Living as a FCIT


Today I am humbled to have Greg Russinger, founding member and president of JustOne and One Voice to End Slavery, as a guest poster here at the RunaMuck. I confess that it had never crossed my mind until recently to wonder what it’s like to be a Foster Child in Transit, and I’m grateful for Greg’s perspective.

Living as a FCIT

Though I can’t recall her name, the details of her face, or the location where she lived, a small framed Mexican woman welcomed me into her home. Nerves caused a severe cotton mouth that paralyzed me to her greeting. I sat and listened as the social worker gave her my name and a small history of my situation. After my document keeper dropped of her cargo, me, this small mexican woman lead me into a bedroom filled with bunk beds, the kind you would find at some unkept summer camp cabin.

After I placed my small duffle bag on a nameless bed I got a quick tour of this foreign, unfeeling, limbo-like shelter, a liminal space between court and my next stop in the world as a foster child in transit (FCIT).

I’ve never experienced trying to sleep on a small boat in the middle of an unruly ocean, but my first night on my wooden bunk bed offered me all the imagination needed. You try to play down and mask the fear that sits on you like water, or fight to mute that sleep-stealing creaking noise bunk beds make as you try to change body position.

All this to say that my first night as a FCIT was less than desirable, but worse was that oxygen-depleting side ache that didn’t arrive from physical exercise but from the sea-pounding thoughts of waking up among unknown faces in an unknown room with an unknown amount of time before one of us might leave to board the FCIT system.

In September 2008 it was estimated that 463,000 children would wake to this unknown world, they would ride the transit system of foster care. We are on the verge of 2011.

The estimated 463,000 children in foster care on September 30, 2008, were in the following types of placements:

47 percent in non relative foster family homes

24 percent in relative foster homes

10 percent in institutions

6 percent in group homes

4 percent in pre-adoptive homes

5 percent on trial home visits (Situations in which the State retains supervision of a child and the child returns home on a trial basis, for an unspecified period of time, are considered a discharge from foster care after 6 months.)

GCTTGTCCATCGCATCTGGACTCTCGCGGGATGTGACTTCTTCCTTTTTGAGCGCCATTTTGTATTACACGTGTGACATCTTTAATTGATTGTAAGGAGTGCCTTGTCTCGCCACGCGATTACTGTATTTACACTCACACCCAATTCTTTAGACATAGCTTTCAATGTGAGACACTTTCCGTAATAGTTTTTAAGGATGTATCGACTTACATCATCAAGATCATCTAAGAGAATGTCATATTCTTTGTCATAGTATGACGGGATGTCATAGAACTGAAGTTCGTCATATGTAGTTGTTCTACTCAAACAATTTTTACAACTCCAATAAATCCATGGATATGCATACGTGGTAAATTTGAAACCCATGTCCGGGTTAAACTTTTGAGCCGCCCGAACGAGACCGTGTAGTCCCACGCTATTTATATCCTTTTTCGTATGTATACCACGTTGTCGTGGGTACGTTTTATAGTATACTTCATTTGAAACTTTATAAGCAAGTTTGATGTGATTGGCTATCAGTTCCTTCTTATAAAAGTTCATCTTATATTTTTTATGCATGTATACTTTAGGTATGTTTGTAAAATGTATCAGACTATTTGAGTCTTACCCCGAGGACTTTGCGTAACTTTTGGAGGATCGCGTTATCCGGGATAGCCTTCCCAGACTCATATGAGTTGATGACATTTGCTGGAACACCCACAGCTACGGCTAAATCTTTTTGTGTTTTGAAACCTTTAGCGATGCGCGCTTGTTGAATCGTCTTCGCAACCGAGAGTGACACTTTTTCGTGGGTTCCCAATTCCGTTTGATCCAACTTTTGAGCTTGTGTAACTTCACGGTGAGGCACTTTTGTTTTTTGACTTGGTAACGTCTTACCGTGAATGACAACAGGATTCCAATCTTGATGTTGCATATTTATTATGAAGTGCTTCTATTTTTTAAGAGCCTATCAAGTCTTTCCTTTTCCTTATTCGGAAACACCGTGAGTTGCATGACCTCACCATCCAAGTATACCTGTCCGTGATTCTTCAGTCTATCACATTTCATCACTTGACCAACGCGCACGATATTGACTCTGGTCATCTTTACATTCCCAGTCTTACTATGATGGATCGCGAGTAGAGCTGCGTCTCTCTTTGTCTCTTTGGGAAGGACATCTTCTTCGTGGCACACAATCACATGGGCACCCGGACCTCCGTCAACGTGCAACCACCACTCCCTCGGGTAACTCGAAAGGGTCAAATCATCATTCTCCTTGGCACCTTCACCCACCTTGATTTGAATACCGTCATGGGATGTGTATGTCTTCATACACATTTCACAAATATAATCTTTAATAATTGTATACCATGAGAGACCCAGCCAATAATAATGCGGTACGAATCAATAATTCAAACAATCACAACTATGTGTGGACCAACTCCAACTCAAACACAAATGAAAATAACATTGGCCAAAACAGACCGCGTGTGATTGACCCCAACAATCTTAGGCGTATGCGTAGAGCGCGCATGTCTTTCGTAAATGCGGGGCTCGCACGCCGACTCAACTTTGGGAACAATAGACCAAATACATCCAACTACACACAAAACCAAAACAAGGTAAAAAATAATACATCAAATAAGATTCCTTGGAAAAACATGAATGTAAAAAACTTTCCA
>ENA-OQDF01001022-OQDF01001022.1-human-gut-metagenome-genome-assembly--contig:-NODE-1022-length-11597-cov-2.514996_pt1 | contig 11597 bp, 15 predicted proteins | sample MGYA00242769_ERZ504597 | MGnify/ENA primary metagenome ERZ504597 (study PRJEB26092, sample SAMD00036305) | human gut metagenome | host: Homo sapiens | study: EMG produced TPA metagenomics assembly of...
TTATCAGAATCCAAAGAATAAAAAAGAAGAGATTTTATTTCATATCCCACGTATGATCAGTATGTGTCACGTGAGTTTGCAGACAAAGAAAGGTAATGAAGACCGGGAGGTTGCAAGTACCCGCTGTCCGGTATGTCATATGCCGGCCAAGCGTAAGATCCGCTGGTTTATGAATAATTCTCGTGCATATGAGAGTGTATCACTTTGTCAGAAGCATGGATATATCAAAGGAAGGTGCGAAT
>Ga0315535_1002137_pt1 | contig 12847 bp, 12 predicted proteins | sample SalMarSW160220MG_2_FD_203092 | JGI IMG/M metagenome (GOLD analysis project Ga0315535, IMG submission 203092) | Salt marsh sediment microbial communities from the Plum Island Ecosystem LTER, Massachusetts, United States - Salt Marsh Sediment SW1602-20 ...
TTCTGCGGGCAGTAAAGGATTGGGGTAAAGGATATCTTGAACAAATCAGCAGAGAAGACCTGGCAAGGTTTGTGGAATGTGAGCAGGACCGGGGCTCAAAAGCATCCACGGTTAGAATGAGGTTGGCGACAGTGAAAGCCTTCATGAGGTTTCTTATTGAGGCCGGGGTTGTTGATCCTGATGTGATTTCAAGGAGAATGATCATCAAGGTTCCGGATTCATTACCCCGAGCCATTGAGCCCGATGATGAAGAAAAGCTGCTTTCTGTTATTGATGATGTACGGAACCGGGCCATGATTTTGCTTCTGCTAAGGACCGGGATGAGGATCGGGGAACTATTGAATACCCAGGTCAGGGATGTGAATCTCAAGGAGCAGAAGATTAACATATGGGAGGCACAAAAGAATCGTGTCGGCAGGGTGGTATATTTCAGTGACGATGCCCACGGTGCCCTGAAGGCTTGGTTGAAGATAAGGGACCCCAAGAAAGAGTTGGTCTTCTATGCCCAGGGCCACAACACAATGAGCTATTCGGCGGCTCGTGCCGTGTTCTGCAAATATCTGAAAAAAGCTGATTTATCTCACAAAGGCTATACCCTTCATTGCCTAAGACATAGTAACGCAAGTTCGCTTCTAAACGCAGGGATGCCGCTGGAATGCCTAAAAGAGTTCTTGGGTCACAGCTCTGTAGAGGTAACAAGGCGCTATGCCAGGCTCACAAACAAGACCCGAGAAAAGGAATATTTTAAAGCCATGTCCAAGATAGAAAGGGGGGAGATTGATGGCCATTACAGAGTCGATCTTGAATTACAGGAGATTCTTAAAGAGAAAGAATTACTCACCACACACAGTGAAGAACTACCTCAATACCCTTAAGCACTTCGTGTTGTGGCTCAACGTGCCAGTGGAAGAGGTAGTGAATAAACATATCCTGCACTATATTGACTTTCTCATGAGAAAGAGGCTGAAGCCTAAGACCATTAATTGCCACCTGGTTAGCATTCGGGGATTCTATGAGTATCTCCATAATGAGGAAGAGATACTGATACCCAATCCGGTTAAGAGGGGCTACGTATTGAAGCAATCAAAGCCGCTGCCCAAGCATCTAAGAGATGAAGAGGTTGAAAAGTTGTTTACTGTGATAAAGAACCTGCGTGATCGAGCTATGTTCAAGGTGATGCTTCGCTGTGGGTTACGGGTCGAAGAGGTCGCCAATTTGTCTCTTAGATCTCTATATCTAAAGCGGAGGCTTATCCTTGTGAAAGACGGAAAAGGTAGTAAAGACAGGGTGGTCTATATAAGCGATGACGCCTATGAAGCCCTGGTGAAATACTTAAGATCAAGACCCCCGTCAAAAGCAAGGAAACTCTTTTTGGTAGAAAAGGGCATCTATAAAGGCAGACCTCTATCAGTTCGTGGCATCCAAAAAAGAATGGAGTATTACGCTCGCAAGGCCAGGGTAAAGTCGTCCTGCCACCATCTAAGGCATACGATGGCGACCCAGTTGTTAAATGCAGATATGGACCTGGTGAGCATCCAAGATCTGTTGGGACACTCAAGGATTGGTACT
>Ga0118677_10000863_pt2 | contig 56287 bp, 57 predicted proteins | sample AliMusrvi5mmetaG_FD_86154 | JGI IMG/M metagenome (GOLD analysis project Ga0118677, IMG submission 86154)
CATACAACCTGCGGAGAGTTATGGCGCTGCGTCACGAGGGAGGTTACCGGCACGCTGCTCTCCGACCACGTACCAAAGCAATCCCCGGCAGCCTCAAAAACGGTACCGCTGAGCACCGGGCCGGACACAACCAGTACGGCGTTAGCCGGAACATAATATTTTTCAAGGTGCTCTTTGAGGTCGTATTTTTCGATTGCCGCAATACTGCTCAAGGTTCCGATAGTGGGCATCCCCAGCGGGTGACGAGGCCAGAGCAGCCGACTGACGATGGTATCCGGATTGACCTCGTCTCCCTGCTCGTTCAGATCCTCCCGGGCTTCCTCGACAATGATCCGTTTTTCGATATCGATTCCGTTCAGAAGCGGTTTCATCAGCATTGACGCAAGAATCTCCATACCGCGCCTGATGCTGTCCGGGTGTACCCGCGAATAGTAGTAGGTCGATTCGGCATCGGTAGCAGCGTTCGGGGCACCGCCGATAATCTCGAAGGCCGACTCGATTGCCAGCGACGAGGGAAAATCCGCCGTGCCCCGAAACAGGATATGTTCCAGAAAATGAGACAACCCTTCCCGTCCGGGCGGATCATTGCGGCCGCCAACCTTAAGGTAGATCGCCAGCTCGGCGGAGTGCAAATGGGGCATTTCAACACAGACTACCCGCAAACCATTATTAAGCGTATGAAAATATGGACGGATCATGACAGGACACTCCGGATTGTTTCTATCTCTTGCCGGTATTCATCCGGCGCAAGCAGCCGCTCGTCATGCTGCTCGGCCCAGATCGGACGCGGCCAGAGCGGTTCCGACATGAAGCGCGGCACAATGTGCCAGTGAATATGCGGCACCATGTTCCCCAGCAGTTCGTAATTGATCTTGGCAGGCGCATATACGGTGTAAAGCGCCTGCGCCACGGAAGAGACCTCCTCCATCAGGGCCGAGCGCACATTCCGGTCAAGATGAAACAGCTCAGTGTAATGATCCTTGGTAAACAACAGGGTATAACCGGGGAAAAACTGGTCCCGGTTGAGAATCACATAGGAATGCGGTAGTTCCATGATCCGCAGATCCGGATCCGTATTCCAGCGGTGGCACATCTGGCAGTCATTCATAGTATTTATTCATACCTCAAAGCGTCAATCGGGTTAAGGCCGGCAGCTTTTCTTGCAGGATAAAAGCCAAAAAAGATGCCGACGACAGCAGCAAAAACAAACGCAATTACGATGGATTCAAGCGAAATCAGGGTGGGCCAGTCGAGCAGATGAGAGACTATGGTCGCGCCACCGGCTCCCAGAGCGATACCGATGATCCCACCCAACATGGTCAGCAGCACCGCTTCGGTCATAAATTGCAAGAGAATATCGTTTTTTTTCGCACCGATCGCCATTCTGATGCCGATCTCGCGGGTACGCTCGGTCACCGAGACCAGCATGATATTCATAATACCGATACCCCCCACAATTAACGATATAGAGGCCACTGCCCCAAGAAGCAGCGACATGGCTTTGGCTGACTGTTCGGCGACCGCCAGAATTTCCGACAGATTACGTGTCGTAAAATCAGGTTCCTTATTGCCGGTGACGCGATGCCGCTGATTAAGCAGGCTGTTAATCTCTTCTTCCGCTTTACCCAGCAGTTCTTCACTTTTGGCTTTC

2 percent had run away

1 percent in supervised independent living

Half of this above number experienced reunification with family, primary caregiver or relative, 24% had a goal of adoption, 8% had long term foster care, 6% had emancipation. This is statistical news and story that is worthy of celebration even though another 200,000 + new FCIT’s would emerge.

Even with the courageous help and fortitude of many many NGO’s, NPO’s, faith-based initiatives, etc kids are waking to an unfamiliar world which “could” carry long term traumatic effects played out in many unhealthy forms.

And so in February 2011 I’ll set my story inside countless others; I personally call you to gather at ICOrphans, to sit with those who are straining at the oars of invention, imagination, and innovation seeking to calm the unruly oceans of the orphan and vulnerable child world wide.

Remember, interruption is real inspiration. If you don’t know what that means, come ask me in February.

amberhaines
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4 Comments

Lindsey @ A New Life
Reply December 16, 2010

This is truly heart-breaking; but makes my husband and I all the more determined to move forward with foster care and eventually foster to adopt.

We start our training next month, and are prayerfully hoping that our trembling obedience to a step so scary and foreign for our safe little world will bring hope to many hurting children.

Blessings,
Lindsey

Amber
Reply December 16, 2010

Lindsey, this is music. Thanks you for sharing that you're taking this incredible step. Blessings on your family.

kendal
Reply December 16, 2010

heart-wrenching statistics. i picked up a book at our school book fair last week. it's Ashley Rhodes-Courter's memoir of a life in foster care. harrowing. eye-opening. poignant. i recommend it to anyone who doesn't know much about foster care, social services or adoption. here's the link:
http://www.amazon.com/Three-Little-Words-Ashley-Rhodes-Courter/dp/1416948074/ref=sr_1_1?s=books&ie=UTF8&qid=1292510788&sr=1-1

Ann Kroeker
Reply December 18, 2010

Some friends of ours are foster parents to two small boys with the hope and possibility of adopting. Other friends have housed numerous foster kids, most of them special needs, and ended up adopting two of them. It's such an amazing thing to celebrate and we are honored to help in small ways with these children, as the foster families need lots of friends and support from the people around them as they undertake this commitment to love and parent the children.

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